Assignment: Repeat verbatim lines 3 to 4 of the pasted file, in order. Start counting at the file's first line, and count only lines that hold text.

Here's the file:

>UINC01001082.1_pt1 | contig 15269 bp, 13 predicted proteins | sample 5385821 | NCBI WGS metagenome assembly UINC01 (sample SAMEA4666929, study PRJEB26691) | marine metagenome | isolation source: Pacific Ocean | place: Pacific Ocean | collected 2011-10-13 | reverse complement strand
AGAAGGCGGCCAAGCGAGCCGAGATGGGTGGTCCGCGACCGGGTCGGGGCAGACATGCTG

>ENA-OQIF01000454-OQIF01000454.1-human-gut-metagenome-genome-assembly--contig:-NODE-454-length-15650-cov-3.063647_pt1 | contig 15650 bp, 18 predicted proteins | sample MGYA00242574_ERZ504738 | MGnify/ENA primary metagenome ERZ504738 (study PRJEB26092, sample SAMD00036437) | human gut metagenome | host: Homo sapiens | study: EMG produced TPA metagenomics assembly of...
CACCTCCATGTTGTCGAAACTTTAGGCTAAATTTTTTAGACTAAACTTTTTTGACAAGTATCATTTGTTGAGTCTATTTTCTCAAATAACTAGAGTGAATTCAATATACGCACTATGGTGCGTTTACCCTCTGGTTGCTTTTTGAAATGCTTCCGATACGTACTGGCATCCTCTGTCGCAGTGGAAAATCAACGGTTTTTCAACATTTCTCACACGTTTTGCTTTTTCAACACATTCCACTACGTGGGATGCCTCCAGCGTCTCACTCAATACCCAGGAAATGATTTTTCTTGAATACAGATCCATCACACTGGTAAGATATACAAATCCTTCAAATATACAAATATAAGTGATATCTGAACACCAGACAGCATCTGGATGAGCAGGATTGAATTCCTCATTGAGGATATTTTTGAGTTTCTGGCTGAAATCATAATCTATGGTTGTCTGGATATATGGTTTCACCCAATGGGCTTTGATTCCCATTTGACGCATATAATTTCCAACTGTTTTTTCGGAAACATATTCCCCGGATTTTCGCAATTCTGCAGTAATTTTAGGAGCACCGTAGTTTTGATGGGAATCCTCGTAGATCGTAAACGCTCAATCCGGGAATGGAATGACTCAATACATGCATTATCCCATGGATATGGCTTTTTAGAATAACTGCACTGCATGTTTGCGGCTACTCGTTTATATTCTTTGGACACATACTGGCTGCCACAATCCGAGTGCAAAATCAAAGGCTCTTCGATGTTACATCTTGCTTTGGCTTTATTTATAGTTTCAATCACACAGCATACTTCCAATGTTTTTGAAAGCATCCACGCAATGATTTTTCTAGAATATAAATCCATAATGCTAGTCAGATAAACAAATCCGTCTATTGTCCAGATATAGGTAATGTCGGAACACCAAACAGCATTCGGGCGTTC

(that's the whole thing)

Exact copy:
>ENA-OQIF01000454-OQIF01000454.1-human-gut-metagenome-genome-assembly--contig:-NODE-454-length-15650-cov-3.063647_pt1 | contig 15650 bp, 18 predicted proteins | sample MGYA00242574_ERZ504738 | MGnify/ENA primary metagenome ERZ504738 (study PRJEB26092, sample SAMD00036437) | human gut metagenome | host: Homo sapiens | study: EMG produced TPA metagenomics assembly of...
CACCTCCATGTTGTCGAAACTTTAGGCTAAATTTTTTAGACTAAACTTTTTTGACAAGTATCATTTGTTGAGTCTATTTTCTCAAATAACTAGAGTGAATTCAATATACGCACTATGGTGCGTTTACCCTCTGGTTGCTTTTTGAAATGCTTCCGATACGTACTGGCATCCTCTGTCGCAGTGGAAAATCAACGGTTTTTCAACATTTCTCACACGTTTTGCTTTTTCAACACATTCCACTACGTGGGATGCCTCCAGCGTCTCACTCAATACCCAGGAAATGATTTTTCTTGAATACAGATCCATCACACTGGTAAGATATACAAATCCTTCAAATATACAAATATAAGTGATATCTGAACACCAGACAGCATCTGGATGAGCAGGATTGAATTCCTCATTGAGGATATTTTTGAGTTTCTGGCTGAAATCATAATCTATGGTTGTCTGGATATATGGTTTCACCCAATGGGCTTTGATTCCCATTTGACGCATATAATTTCCAACTGTTTTTTCGGAAACATATTCCCCGGATTTTCGCAATTCTGCAGTAATTTTAGGAGCACCGTAGTTTTGATGGGAATCCTCGTAGATCGTAAACGCTCAATCCGGGAATGGAATGACTCAATACATGCATTATCCCATGGATATGGCTTTTTAGAATAACTGCACTGCATGTTTGCGGCTACTCGTTTATATTCTTTGGACACATACTGGCTGCCACAATCCGAGTGCAAAATCAAAGGCTCTTCGATGTTACATCTTGCTTTGGCTTTATTTATAGTTTCAATCACACAGCATACTTCCAATGTTTTTGAAAGCATCCACGCAATGATTTTTCTAGAATATAAATCCATAATGCTAGTCAGATAAACAAATCCGTCTATTGTCCAGATATAGGTAATGTCGGAACACCAAACAGCATTCGGGCGTTC